How To Write "Sound Alike" Songs

Posted by Aaron Davison on Wednesday, December 19, 2012 Under: December

There are basically two approaches to writing music for licensing opportunities.  One way to go about it is to simply write what you’re inspired to write without thinking about where or how your music might be used for licensing opportunities in the future.  This is probably the most artistically honest way to write music, without regard to making money or trying to write music other than the music you’re inspired to write.

The other approach is to write music specifically for specific opportunities.  Often times the publisher I work with will approach me with specific opportunities she knows about to see if I want to pitch something.  Sometimes I already have something on hand that is relevant and other times I will write something specifically for projects she pitches to.  Although these songs might not be as artistically pure, these projects are actually a lot of fun and usually end up being very rewarding.  Some of the songs I write in this manner end up getting licensed and some don’t, but either way I’m able to grow my catalog and try something new and different, which I almost always enjoy.

When you write something that is outside of your comfort zone it forces you to stretch and grow as a musician.  Even if you’re writing in a style that isn’t necessarily your favorite style of music, in my experience at least, these types of assignments can be very enlightening.  I often times end up developing a new appreciation for bands and music that I wouldn’t have otherwise. 

How To Approach Writing “Sound Alike” Songs

Usually when I’m asked to write something that is similar to a specific song, I’ll listen to the song I’m trying to emulate to begin with.  If there is a riff or chord progression I’ll learn the actual part note for note and then I’ll change the riff or progression enough that my part is unique but still captures the “vibe” of the original song.  I’ll do the same thing with the melody.  I’ll learn the original vocal melody and then use that as a springboard for coming up with a completely different and unique melody.  I’m very careful to make sure I’m writing something that is definitely an original, new song.  Obviously you don’t want to just parody the original song.   The idea is to write an original song that sounds similar to the song you’re trying to emulate but that still is something that has your own voice and style.  In other words, you want to capture the “vibe” of the song without simply copying the original song.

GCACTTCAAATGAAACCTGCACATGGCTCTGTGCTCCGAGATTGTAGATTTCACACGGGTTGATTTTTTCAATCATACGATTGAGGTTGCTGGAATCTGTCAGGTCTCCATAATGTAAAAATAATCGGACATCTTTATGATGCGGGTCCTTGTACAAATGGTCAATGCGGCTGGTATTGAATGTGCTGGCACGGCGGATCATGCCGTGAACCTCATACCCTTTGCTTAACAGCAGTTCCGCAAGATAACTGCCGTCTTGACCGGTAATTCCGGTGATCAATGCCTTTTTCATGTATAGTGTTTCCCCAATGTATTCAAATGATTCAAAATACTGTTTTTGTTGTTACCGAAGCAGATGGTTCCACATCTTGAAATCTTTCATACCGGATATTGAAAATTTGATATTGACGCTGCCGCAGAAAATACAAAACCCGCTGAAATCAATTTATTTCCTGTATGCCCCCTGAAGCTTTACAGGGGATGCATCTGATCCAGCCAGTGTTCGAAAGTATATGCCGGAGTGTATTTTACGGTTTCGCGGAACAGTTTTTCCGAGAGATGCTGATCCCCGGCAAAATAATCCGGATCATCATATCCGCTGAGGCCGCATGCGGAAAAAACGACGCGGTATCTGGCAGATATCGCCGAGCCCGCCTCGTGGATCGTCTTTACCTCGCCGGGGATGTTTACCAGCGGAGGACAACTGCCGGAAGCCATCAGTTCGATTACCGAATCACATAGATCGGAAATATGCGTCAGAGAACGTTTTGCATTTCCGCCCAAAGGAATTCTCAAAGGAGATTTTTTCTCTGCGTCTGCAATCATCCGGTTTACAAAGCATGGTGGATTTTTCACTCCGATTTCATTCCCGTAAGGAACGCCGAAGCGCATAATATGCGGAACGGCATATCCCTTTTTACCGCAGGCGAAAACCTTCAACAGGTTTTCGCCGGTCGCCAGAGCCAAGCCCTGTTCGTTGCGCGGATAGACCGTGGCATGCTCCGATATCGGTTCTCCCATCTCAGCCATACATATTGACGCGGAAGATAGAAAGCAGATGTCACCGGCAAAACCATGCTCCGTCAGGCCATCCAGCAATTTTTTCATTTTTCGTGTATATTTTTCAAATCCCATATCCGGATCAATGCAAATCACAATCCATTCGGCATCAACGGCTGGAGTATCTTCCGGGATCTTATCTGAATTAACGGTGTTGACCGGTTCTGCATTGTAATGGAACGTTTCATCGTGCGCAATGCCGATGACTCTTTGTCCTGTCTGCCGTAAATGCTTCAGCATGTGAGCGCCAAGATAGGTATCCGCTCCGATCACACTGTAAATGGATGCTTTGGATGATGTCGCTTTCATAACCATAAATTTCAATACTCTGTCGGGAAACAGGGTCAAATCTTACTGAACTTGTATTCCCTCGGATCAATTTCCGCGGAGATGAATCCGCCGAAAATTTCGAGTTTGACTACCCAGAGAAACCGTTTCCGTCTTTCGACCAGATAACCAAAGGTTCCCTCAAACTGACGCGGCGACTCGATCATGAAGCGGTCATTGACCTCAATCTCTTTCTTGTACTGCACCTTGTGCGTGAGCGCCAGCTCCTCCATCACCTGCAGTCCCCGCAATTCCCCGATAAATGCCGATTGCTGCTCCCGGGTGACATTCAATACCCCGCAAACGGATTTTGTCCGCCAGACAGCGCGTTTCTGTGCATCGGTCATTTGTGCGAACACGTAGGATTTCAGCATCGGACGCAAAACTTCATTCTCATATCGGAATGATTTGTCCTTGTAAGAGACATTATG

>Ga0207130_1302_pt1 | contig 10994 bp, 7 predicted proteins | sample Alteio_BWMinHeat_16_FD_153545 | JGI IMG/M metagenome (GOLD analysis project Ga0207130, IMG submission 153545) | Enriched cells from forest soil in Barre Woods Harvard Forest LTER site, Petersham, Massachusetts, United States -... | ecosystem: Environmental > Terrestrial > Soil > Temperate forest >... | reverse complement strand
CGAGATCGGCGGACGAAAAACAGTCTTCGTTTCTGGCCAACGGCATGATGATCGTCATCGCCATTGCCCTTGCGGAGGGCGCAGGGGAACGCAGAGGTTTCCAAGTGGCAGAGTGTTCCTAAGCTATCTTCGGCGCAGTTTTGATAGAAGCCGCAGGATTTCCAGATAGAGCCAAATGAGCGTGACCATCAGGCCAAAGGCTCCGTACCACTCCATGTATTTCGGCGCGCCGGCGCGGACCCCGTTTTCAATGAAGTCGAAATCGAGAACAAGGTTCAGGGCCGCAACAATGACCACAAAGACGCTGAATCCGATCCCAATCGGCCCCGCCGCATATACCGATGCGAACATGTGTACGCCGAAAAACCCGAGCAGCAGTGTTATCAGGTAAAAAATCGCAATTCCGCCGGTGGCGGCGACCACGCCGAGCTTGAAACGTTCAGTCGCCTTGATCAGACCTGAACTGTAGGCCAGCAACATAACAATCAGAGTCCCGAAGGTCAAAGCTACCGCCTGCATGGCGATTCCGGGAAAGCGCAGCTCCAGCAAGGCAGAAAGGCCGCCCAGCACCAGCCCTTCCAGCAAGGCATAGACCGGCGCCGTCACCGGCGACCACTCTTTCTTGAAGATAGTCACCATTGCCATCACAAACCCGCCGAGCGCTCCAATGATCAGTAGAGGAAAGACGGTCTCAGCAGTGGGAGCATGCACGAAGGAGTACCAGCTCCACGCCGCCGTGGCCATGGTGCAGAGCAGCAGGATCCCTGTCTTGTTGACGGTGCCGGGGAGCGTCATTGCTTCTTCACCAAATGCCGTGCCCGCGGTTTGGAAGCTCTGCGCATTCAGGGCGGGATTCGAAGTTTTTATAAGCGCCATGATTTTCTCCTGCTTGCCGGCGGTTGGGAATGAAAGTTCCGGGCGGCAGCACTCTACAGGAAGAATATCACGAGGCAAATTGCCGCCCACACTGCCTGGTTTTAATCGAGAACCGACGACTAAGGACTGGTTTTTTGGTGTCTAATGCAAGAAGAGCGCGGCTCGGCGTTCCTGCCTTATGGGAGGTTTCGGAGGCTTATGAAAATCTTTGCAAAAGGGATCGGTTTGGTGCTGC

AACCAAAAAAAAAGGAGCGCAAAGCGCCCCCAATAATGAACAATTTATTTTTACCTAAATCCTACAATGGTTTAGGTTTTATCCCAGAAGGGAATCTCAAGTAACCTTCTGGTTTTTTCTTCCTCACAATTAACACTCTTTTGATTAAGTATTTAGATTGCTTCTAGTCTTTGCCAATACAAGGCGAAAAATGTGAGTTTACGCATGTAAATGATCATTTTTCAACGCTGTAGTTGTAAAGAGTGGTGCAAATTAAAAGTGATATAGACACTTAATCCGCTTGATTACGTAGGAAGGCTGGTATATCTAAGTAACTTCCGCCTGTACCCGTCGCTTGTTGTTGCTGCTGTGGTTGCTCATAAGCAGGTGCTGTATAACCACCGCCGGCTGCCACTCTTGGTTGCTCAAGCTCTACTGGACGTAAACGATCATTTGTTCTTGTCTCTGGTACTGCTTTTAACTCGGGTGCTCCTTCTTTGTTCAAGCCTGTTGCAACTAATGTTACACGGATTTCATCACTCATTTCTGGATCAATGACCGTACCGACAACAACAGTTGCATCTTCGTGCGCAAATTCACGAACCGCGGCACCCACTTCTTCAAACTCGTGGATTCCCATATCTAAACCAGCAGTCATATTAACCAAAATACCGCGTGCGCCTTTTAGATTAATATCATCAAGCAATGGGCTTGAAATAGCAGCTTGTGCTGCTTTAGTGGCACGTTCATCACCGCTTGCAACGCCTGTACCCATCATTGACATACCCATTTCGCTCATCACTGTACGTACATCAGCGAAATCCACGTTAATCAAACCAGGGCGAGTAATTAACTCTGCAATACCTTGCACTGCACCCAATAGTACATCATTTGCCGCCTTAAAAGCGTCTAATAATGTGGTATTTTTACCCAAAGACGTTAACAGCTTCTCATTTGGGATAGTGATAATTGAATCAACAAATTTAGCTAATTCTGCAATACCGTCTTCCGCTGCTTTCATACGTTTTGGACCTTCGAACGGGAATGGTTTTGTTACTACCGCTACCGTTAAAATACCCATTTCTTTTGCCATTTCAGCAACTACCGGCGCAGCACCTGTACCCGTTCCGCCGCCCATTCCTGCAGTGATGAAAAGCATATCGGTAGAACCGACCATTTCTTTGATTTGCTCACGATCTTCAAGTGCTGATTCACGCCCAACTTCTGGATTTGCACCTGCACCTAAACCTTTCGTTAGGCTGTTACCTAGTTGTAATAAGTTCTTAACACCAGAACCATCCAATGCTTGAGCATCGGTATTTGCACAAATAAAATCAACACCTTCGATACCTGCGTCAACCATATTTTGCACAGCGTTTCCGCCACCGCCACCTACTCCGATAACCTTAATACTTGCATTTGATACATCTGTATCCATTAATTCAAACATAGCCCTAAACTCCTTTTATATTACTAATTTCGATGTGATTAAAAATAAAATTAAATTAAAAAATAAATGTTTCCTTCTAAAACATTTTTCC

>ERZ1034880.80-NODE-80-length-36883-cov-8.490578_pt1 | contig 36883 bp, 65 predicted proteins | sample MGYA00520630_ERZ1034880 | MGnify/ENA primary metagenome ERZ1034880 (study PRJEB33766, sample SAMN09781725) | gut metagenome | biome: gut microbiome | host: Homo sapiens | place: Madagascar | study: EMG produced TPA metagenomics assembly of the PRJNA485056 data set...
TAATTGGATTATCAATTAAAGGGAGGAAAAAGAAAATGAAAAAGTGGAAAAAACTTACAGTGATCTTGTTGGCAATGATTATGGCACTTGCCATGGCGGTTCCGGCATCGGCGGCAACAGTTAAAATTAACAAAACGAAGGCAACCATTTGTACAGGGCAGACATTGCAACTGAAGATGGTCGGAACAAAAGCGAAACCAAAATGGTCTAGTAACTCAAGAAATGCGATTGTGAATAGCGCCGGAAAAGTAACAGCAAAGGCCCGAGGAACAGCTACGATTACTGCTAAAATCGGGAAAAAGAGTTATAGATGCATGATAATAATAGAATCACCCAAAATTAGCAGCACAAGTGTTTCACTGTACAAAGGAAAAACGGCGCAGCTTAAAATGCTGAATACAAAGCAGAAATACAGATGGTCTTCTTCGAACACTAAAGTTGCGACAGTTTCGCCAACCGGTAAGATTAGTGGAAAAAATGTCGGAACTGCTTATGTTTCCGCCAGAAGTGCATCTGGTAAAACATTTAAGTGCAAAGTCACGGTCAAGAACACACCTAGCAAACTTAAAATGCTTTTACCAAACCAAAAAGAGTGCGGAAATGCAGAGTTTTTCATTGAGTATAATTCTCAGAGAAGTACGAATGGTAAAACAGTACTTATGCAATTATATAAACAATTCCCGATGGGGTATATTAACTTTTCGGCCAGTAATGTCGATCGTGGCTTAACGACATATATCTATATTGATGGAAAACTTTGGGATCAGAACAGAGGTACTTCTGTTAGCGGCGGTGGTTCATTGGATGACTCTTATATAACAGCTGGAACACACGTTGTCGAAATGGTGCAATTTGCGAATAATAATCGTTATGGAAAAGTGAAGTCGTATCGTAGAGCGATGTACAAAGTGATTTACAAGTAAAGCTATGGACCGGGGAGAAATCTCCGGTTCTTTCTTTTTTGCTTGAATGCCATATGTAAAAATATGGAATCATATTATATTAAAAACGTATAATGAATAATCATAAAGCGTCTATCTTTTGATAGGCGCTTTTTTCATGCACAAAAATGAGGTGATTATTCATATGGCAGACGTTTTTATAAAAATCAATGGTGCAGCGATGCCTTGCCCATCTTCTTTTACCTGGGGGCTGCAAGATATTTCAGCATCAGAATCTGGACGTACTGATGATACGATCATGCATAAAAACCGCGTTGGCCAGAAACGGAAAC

I’ve added many songs to my catalog that I never would have written otherwise had I not been asked to write in specific styles. Some of these songs turn out better than others, but I always have fun and end up with new and sometimes really good songs.  No matter what happens, I have more songs that if I don’t end up licensing right away I can license in the future.  If you aren’t already writing “sound alike” songs, you might want to give it a try.

The 90 Day New Year's Music Licensing Challenge
Just a few more days to register for $50.00 off the full price of the upcoming 90 Day New Year's Music Licensing Challenge starting on January 2nd.

The 90 Day Music Licensing challenge is a 90 day long program designed to help you start licensing your music in tv, films and more.  The program combines one on one coaching, daily licensing leads, video tutorials and much more.

If you're interested in taking The 90 Day Challenge and want to learn how to get a jump start on your music licensing career, go watch this short video I made that explains how the program works:

For more information and to register visit:

In : December 


Tags: music licensing  writing music for tv 
blog comments powered by Disqus